Van Meegeren's Fake Vermeers
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The man in the back of this photograph, seated next to Dirk Hannema, the former director of Boijmans van Beuningen, is the restorer Hendrik Luitwieler. He was appointed restorer in 1909 in order to work with C.F.L. de Wild and H. Heijdenrijk on an extensive programme of restoration. From then on, Luitwieler was the permanent restorer of Boymans museum and restored many works for the museum, including The Wayfarer by Hieronymus Bosch and the Supper at Emmaus.
Abraham Bredius, from The Hague, who was an art expert and former director of the Maurits House, played an important role in the discovery of The Supper at Emmaus. Bredius was recognised as an expert on Rembrandt and, after the discovery of two Vermeers, was also considered an authority on this seventeenth-century artist. In 1889, Bredius discovered the painting The Allegory of Faith at an auction; it had been attributed to Eglon van der Neer, but was revealed to be a Vermeer. This painting currently hangs in the Metropolitan Museum of Art. Han van Meegeren had an intermediary show The Supper at Emmaus to Bredius for his approval. Now that he had the certificate of authenticity, he was able to offer the ‘Vermeer’ to the art trade. Bredius published his discovery in the renowned art publication The Burlington Magazine and dubbed his find the crowning masterpiece of Johannes Vermeer.
One of the soldiers on the photograph has been identified as James Rorimer (1905-1966). Rorimer was curator of Medieval Art at the Metropolitan Museum of Art from 1934 and was, together with Joseph Breck, the curator at the time, a driving force behind the museum’s subsidiary The Cloisters. He even became director of the New York museum in 1955, a position he held until his death. His career with the museum was interrupted by the Second World War. He joined the infantry and became head of the organisation whose aim was to confiscate the art that had been stolen by the Nazis. Rorimer was, for example, personally responsible for impounding the art collections of Goering, Goebbels and Alfred Rosenberg.
Frederik Schmidt-Degener (1881 – 1941) became director of Boymans Museum in Rotterdam in 1908. In 1921, he was appointed director of the Rijksmuseum in Amsterdam. Schmidt-Degener, just like his successor in Rotterdam Dirk Hannema, was determined to acquire important, aesthetic works. He acquired several paintings by Rembrandt for the Rijksmuseum. While Hannema was trying to finalise financing for The Supper in Emmaus, Schmidt-Degener tried to purchase the canvas for the Rijksmuseum. He even offered Hannema one of his Vermeers, probably The love letter, if he would allow the Rijksmuseum to buy The Supper at Emmaus. The exchange came to nothing, because thanks to a generous gift from the important harbour baron Willem van der Vorm, Hannema was able to obtain the financing.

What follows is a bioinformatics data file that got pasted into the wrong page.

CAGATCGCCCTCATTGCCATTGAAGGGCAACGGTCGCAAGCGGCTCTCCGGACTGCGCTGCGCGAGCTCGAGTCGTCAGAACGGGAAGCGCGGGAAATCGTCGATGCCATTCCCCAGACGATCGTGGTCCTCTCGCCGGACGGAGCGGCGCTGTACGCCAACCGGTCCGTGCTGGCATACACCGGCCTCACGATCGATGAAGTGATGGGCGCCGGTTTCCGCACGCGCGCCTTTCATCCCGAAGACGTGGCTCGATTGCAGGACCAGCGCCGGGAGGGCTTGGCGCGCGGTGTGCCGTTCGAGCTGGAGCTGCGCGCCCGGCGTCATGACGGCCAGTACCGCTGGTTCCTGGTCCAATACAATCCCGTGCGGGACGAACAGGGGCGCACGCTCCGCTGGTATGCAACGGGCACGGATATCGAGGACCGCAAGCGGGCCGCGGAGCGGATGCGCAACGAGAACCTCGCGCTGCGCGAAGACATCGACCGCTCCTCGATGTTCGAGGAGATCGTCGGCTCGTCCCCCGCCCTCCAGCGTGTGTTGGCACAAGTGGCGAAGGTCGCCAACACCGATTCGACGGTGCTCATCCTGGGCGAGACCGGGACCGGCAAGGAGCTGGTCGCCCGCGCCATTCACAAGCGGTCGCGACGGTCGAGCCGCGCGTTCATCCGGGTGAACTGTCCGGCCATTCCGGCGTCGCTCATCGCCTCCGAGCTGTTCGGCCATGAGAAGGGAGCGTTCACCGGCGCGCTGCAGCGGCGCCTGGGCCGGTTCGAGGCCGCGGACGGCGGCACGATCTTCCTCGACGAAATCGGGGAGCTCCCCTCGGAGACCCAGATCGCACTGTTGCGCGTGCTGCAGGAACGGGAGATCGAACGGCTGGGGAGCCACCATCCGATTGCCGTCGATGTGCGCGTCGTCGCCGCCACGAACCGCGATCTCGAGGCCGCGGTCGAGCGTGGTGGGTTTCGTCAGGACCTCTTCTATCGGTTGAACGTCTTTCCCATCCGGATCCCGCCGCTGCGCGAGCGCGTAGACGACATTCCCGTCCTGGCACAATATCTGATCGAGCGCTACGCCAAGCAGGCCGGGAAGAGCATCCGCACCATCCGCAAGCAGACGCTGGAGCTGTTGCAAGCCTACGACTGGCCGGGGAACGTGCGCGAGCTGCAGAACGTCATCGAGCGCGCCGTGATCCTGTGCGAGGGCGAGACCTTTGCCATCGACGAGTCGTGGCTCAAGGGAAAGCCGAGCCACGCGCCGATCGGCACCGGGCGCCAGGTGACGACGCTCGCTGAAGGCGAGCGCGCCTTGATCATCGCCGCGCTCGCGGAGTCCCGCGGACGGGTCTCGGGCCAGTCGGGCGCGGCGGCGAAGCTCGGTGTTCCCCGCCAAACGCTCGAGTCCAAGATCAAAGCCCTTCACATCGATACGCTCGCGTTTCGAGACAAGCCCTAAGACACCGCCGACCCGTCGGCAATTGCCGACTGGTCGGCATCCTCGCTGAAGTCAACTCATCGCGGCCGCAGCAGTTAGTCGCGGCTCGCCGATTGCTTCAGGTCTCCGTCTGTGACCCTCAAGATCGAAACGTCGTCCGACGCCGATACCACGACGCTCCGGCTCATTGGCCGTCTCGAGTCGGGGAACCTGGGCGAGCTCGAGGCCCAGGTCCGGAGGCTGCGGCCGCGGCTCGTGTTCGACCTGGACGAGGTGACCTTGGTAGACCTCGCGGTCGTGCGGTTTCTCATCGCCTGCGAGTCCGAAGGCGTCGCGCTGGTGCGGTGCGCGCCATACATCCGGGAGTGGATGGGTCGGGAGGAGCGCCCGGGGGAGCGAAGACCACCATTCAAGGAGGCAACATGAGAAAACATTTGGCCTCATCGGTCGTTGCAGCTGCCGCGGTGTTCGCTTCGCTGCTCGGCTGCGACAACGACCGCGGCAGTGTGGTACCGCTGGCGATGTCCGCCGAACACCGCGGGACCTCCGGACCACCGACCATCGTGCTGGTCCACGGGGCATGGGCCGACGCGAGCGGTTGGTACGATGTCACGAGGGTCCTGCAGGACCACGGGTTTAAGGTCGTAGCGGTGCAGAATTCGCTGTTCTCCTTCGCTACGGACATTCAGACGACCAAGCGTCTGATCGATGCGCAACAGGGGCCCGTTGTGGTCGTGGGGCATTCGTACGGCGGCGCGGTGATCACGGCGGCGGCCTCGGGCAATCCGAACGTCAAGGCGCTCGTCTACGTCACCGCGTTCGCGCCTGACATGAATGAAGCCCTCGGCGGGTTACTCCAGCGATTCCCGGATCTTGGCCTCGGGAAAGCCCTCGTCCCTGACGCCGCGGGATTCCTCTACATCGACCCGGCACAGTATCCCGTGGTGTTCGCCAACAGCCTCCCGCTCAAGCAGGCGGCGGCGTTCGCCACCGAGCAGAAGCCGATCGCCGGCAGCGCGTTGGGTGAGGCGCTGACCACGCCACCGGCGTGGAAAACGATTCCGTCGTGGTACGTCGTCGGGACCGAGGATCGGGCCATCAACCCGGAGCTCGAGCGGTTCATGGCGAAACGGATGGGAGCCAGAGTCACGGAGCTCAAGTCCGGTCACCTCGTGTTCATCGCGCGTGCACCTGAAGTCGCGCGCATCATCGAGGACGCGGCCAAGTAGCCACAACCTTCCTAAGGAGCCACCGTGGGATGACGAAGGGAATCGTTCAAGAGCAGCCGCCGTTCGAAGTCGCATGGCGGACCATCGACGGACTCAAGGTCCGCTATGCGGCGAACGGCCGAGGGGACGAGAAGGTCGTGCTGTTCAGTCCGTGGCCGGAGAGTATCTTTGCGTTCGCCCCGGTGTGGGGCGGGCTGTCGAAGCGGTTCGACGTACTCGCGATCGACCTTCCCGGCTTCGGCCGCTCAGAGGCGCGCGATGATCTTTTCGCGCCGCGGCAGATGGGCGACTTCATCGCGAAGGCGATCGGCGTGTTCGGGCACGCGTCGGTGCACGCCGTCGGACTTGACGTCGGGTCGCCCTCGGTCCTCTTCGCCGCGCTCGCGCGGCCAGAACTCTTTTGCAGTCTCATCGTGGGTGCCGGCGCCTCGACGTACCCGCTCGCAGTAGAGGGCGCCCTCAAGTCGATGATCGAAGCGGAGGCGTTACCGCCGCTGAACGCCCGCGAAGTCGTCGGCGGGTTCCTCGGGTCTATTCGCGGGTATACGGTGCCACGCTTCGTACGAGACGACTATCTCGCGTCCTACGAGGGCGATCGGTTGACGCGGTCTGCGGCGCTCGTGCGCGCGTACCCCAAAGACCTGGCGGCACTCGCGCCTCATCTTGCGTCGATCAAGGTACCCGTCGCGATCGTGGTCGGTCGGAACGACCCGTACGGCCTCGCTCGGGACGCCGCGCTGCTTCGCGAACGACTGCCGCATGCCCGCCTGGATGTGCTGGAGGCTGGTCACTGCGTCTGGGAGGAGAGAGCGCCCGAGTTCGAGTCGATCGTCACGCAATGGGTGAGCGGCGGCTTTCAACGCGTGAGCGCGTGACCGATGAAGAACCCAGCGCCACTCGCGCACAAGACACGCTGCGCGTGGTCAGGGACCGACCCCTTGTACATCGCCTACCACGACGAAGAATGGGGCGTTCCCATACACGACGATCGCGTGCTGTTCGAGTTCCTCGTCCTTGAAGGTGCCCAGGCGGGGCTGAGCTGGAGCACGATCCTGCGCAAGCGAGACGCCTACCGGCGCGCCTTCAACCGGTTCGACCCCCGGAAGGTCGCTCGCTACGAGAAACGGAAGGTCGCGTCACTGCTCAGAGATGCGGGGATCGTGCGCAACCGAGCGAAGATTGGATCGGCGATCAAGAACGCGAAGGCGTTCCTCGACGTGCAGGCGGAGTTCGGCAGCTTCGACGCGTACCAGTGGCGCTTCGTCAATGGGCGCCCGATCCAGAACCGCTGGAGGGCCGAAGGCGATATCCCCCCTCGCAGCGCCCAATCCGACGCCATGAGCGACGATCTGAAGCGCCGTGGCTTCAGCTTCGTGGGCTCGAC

In 1937, Dirk Hannema, the director of Boymans Museum, the later Museum Boijmans van Beuningen, purchased a newly discovered work by the seventeenth-century master Johannes Vermeer (1632-1675).
The painting, entitled The Supper at Emmaus, was praised throughout the world of Dutch art history. The person who discovered this painting, the renowned art historian Abraham Bredius, even called the painting Vermeer’s supreme masterpiece. After the war, it turned out the the The Supper at Emmaus was not from the hand of Vermeer, but from that of Han van Meegeren (1889-1947). This twentieth-century artist was arrested on suspicion of collaboration, because he had sold a painting to the German Chancellor Hermann Goering. In order to avoid punishment, Van Meegeren confessed that he himself had painted the canvas, Christ and the adulterous woman and several other ‘Vermeers’, including the famous Supper at Emmaus. During his trial, Han van Meegeren was able to present himself in such a way that he did not go down in history as a ‘swindler’, but rather as the misunderstood artist who had deceived the elite ‘art experts’ of the Netherlands.
The exhibition on this subject was on show from May 12- August 20 2010 in Museum Boijmans Van Beuningen.
Camera and editing: BoogieMen